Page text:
Until the End of Time: Mind, Matter, and Our Search for Meaning in an Evolving Universe, Brian Greene 2020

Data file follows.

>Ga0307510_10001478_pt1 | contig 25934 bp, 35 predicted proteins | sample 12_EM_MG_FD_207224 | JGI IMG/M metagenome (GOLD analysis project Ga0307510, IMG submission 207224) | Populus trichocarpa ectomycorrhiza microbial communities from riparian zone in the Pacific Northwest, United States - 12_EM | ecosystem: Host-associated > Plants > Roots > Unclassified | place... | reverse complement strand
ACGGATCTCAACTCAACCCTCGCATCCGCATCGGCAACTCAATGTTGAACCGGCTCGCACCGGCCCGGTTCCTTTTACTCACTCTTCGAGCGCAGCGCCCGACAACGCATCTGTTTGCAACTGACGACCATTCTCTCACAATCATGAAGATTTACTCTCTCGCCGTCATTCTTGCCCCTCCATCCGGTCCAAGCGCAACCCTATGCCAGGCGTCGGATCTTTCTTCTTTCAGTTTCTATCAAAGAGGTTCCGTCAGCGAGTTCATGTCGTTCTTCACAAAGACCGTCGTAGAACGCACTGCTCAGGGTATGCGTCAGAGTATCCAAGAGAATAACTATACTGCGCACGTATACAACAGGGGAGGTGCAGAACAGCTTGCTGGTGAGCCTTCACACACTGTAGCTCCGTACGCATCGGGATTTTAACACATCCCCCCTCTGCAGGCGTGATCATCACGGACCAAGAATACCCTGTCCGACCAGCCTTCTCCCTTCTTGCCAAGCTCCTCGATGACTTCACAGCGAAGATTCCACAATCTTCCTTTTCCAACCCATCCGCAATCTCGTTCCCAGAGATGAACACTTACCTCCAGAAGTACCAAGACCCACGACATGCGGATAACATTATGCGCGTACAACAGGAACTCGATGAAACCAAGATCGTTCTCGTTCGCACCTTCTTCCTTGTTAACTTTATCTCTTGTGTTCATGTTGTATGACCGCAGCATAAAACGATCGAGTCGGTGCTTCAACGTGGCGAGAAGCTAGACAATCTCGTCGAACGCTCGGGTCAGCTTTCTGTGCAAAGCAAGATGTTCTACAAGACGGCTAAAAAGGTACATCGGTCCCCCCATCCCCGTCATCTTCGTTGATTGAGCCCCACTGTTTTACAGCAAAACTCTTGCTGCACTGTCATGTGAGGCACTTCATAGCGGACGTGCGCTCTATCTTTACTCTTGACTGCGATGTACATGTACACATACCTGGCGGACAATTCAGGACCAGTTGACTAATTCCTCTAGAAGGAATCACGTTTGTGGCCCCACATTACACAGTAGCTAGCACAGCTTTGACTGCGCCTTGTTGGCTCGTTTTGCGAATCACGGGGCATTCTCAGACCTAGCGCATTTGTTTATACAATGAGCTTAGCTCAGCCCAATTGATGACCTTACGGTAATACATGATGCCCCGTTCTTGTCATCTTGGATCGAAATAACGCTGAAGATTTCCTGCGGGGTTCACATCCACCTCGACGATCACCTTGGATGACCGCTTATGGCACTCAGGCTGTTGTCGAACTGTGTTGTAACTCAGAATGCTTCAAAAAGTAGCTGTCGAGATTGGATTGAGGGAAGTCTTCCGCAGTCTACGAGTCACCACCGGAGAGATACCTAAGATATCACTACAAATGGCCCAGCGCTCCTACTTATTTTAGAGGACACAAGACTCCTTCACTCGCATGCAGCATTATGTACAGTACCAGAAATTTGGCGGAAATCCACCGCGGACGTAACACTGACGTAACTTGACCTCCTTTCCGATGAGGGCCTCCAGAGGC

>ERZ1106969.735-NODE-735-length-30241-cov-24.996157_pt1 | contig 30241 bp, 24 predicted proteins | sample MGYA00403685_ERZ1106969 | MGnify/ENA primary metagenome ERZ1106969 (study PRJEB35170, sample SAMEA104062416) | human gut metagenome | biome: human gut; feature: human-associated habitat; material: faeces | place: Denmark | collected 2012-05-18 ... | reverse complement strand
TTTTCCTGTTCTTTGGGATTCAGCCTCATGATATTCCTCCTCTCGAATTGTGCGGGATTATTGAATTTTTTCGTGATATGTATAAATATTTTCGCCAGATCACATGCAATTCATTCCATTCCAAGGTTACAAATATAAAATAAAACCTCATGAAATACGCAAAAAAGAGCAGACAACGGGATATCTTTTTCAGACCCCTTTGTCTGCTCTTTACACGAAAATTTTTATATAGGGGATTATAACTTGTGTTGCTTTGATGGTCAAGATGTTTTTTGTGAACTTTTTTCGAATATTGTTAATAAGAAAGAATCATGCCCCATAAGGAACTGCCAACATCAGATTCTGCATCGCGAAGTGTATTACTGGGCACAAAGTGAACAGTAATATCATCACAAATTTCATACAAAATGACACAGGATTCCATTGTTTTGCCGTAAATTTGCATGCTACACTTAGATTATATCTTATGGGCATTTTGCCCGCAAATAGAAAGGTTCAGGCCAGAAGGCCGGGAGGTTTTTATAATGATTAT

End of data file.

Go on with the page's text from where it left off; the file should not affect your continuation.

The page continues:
This wonderful book is both exhaustive and exhausting.  Greene, a professor of physics and mathematics at Columbia, is a well-known populizer of complex science due to his exquisite literary style, his vivid and approachable metaphors, his enthusiasm for the science and mystery of our universe, and his obvious love for his subject.  In this volume, he takes on the explanation of everything from the tiniest sub-atomic particle to the expanding universe, from the start of it all with the Big Bang to the end of it all with the Big Rip.  He unites these enormous scales of size and time with two concepts:  entropy and evolution.  Using those two themes he explains it all giving equal weight to Newtonian physics, Einsteinian relativity, and the probabilistic complexities of quantum theory.  For Greene, the key to understanding our universe is mathematics, the language in which our physical laws are written.  These laws determine everything from the accelerating expansion of the universe, to the binding of protons in stars and super-novae explosions to produce the elements of the periodic table, and the mysteries of the origin of life and the workings of the human mind/brain.  In a fascinating chapter on consciousness, he struggles with how a three pound mass of stuff thinks, imagines, dreams, and plans.  In another, he envisions the beginning of life with the concept of molecular Darwinism.  He repeatedly returns to his stance as a physicalist, i.e. someone who explains everything, including the workings of the mind, in terms of physical laws that determine the actions of quantum scale particles.  He accepts and even embraces our inability to understand everything and the apparent contradictions between Newtonian and quantum physics by using the metaphor of ‘nestled stories’ each one consistent and logical in itself and compatible with the next one as we move up or down the scale of size and/or time.  A fascinating part of the book was when he made the case that while religion, myth-making, art, poetry, etc did not directly contribute to natural selection, they did indirectly contribute by enhancing social solidarity and creativity—two elements that do enhance natural selection. My favorite metaphor was his use of the Empire State Building with each floor representing a 10 fold increase in time, so that life on earth occupied a small section of a very low floor and the end of the universe was reached well before the observation deck.  My favorite “Duh!” moment was his discussion of Bolzmann Brains.  Ludwig Bolzmann was an Austrian physicist in the latter part of the 19th C who discovered how the physics of atoms determined the characteristics of matter.  Briefly, probability and entropy explain that in the universe of the far future (and by far, I mean 10 raised to the 368th power.  Don’t even try to imagine that!) there is a vanishingly small but not zero probability that the photons spinning through nearly empty space might find themselves in an orientation that is identical to my brain with all its memories, ideas, dreams, etc. raising the question of which brain is ‘real’, mine or the Bolzmann equivalent.  This is very weird stuff, but the kind of fascinating detail that Greene provides in a readable fashion along the course of these 400+ pages.  Despite my education and training as a scientist, I found this book to be a heavy lift at times.  Reading one chapter at a time when I could sit and concentrate, I made it through and loved it, but it’s not easy. Despite that caveat, I’d urge you to give it a try.  The journey through time and space is worth it.

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